First of all, the Rosetta mission was a joint NASA-ESA mission, where NASA was in charge of providing the power supply. However, the US Congress pulled the funding on the mission and ESA had to do it alone. This was after most of the spacecraft was already designed.
Second, ESA never developed nuclear-powered spacecraft. Even though it is a policy choice due to the fears of blowing up nuclear material in the atmosphere, it is also reflection of a space agency created specifically for non-military purposes. While NASA is also a civilian agency, it has a strong connection with the US military and access to materials such as plutonium.
Third, different Nuclear Power sources in Space (NPS) have to be developed in order to guarantee the availability of the raw material. There is no point in developing a long-term programme based on rare or very hard to obtain nuclear materials.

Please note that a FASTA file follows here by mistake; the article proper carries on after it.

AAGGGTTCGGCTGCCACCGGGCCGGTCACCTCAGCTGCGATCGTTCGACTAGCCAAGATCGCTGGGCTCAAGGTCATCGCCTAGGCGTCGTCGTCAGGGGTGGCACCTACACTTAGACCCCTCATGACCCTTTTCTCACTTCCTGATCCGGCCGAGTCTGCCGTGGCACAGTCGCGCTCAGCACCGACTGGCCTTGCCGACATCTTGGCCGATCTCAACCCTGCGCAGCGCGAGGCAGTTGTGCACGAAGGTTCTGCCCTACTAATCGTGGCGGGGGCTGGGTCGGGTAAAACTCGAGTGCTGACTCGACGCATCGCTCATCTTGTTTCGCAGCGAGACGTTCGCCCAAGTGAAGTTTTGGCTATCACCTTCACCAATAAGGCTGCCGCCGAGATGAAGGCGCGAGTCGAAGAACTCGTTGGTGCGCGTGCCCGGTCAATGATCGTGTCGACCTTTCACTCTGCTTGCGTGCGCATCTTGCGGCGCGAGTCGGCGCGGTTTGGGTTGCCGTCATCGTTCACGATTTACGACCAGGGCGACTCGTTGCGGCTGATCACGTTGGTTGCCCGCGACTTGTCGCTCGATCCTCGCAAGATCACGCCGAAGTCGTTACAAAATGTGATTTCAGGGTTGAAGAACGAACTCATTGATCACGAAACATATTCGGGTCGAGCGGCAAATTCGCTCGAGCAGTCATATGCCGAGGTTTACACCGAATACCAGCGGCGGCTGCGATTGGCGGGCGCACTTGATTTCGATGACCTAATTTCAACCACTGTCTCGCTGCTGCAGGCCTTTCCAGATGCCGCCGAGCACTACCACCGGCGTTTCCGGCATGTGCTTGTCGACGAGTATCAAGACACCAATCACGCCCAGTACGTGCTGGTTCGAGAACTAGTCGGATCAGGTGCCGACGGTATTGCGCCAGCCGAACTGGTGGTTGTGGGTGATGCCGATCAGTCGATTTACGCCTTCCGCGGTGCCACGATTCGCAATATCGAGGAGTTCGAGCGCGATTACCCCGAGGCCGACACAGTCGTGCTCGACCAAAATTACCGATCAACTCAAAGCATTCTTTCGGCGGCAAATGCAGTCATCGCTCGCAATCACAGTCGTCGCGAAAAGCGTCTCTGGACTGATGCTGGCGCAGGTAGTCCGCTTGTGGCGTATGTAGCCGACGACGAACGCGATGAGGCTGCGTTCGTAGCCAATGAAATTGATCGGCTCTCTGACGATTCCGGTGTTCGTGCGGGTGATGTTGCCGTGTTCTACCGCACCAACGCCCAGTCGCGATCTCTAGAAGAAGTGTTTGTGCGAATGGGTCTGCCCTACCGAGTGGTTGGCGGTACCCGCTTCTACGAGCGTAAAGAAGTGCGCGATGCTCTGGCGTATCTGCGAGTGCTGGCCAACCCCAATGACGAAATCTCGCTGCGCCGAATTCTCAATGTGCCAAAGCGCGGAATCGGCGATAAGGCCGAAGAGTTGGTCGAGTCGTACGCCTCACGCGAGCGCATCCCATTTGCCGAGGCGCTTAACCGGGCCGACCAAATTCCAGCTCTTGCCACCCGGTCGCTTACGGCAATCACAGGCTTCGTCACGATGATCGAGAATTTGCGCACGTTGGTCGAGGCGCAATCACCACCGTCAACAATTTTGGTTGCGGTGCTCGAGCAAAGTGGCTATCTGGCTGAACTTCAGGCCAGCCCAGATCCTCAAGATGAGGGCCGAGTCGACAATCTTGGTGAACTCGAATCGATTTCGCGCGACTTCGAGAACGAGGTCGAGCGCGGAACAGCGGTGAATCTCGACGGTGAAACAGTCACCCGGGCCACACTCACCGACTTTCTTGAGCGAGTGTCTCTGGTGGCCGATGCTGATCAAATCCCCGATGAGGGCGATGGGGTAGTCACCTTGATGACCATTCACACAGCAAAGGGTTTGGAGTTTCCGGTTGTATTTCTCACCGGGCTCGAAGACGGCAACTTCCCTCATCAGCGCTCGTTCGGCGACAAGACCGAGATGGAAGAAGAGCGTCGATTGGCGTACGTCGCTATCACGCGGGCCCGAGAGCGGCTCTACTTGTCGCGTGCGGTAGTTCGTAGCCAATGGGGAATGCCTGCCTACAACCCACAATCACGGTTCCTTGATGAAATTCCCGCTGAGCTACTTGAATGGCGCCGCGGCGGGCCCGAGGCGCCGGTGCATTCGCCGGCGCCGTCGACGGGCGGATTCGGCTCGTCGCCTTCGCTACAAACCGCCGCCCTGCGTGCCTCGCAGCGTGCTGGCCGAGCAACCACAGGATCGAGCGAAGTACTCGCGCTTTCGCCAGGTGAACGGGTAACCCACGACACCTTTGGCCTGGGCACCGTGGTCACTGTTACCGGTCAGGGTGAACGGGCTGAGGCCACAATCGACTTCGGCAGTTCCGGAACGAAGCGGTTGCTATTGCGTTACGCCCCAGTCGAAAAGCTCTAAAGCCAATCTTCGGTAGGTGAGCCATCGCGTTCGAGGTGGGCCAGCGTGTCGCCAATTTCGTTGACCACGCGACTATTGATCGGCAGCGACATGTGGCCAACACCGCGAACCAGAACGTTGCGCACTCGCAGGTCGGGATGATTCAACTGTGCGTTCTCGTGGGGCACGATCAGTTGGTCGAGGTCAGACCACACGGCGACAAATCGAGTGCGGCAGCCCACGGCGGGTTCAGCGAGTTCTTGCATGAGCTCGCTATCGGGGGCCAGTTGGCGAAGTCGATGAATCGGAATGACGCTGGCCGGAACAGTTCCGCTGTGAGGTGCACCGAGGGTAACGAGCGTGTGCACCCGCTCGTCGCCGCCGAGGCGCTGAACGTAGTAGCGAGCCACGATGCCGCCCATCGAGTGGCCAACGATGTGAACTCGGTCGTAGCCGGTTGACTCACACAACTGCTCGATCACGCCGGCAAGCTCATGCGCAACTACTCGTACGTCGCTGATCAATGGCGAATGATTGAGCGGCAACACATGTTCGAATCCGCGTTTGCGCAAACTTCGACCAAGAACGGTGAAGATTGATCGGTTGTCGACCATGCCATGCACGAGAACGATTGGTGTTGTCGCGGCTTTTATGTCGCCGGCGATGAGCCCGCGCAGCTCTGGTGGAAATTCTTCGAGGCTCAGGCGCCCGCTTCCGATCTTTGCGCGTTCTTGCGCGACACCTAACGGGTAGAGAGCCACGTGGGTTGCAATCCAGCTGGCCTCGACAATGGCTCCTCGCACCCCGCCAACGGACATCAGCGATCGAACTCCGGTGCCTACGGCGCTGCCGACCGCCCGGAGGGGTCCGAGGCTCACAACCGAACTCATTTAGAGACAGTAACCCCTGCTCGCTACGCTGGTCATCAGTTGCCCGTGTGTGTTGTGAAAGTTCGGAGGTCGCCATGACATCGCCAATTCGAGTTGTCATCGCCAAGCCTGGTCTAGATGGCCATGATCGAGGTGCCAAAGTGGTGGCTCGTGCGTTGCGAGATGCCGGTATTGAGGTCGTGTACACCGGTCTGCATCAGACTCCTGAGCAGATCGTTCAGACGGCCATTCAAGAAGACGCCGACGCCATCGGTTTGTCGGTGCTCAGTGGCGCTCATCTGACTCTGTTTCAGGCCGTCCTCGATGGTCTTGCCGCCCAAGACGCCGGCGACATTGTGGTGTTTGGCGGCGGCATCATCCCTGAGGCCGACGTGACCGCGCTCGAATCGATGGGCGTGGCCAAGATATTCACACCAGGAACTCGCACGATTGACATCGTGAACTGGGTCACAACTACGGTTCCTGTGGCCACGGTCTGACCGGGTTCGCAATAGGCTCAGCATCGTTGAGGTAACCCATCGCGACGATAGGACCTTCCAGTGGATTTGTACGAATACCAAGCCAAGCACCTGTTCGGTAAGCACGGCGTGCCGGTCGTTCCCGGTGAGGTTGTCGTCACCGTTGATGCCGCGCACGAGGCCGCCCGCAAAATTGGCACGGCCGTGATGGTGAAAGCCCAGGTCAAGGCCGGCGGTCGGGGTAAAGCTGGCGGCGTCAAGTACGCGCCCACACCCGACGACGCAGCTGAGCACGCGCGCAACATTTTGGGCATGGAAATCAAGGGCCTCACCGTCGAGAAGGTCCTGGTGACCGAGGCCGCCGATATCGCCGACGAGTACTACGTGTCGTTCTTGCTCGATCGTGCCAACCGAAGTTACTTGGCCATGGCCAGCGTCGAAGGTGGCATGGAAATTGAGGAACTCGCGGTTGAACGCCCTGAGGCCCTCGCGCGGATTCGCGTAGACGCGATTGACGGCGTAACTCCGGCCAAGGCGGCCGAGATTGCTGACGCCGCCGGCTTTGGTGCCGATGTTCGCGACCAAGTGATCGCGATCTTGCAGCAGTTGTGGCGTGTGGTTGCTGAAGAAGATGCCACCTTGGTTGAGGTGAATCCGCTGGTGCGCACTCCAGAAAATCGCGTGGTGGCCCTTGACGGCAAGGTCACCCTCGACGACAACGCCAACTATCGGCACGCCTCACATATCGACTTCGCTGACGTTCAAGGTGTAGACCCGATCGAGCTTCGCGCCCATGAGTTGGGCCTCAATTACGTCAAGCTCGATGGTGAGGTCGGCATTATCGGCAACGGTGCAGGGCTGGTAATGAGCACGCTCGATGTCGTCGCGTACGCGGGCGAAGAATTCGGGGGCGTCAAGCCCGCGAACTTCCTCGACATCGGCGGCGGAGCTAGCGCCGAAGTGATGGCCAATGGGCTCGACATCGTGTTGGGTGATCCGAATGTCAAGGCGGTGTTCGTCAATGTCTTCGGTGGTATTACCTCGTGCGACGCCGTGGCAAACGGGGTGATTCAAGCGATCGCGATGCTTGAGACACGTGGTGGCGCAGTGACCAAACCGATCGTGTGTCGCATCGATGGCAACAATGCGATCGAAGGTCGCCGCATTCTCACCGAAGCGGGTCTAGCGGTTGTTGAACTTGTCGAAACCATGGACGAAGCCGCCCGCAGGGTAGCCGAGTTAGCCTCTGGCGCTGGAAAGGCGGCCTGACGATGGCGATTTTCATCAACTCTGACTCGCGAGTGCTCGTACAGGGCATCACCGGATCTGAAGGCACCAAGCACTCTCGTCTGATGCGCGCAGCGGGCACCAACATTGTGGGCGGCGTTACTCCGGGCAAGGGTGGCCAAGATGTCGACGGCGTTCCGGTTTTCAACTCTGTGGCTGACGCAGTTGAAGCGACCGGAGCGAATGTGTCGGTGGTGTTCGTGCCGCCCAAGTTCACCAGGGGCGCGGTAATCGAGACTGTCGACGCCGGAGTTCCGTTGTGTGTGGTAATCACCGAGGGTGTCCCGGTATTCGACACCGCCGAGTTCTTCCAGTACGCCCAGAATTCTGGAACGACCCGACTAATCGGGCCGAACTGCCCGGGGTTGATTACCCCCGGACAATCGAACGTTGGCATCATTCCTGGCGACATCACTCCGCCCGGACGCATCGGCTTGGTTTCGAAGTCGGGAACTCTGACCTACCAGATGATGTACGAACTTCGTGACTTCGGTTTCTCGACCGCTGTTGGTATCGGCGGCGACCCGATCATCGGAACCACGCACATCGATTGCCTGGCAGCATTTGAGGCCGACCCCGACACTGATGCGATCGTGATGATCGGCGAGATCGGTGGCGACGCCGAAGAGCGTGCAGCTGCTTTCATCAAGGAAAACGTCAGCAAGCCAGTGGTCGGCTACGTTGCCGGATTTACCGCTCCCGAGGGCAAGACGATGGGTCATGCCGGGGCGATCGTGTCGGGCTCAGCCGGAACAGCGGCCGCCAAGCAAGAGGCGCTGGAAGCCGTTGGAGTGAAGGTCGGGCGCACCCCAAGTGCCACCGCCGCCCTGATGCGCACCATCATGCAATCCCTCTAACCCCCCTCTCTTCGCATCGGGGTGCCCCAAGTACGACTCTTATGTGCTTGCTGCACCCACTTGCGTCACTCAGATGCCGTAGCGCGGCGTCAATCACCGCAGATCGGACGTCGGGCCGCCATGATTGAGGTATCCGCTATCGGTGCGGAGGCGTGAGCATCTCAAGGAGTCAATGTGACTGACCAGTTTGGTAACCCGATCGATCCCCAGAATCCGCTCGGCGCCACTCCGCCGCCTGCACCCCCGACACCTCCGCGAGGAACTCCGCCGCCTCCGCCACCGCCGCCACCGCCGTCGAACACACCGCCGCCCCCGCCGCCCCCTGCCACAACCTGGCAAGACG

First you need to mention where you are exactly. Internet service over satellite is usually sold through local providers. Furthermore, different satellites have different coverage areas.
Second, if you want high speed broadband, you will need a Ku/Ka band (small antennas) satellite terminal. The problem is that in South America, it is more common to use C band (big antennas) satellite terminals that are slower than Ku band since the spectral bandwidth is smaller and more expensive.
Third, the latency is basically the same for all Geostationary satellites and in practical terms is about 250ms from the transmission latency and 150ms for the latency of the entire transmission chain. As systems improve, this latency gets reduced but the transmission latency only depends on the relative position of the terminal to the satellite and the speed of light.
Forth, above 70C latitude it is not possible to provide Internet over satellite with geostationary orbit since there isn't enough visibility of the satellite on the horizon.
On a clear disk you can seek forever.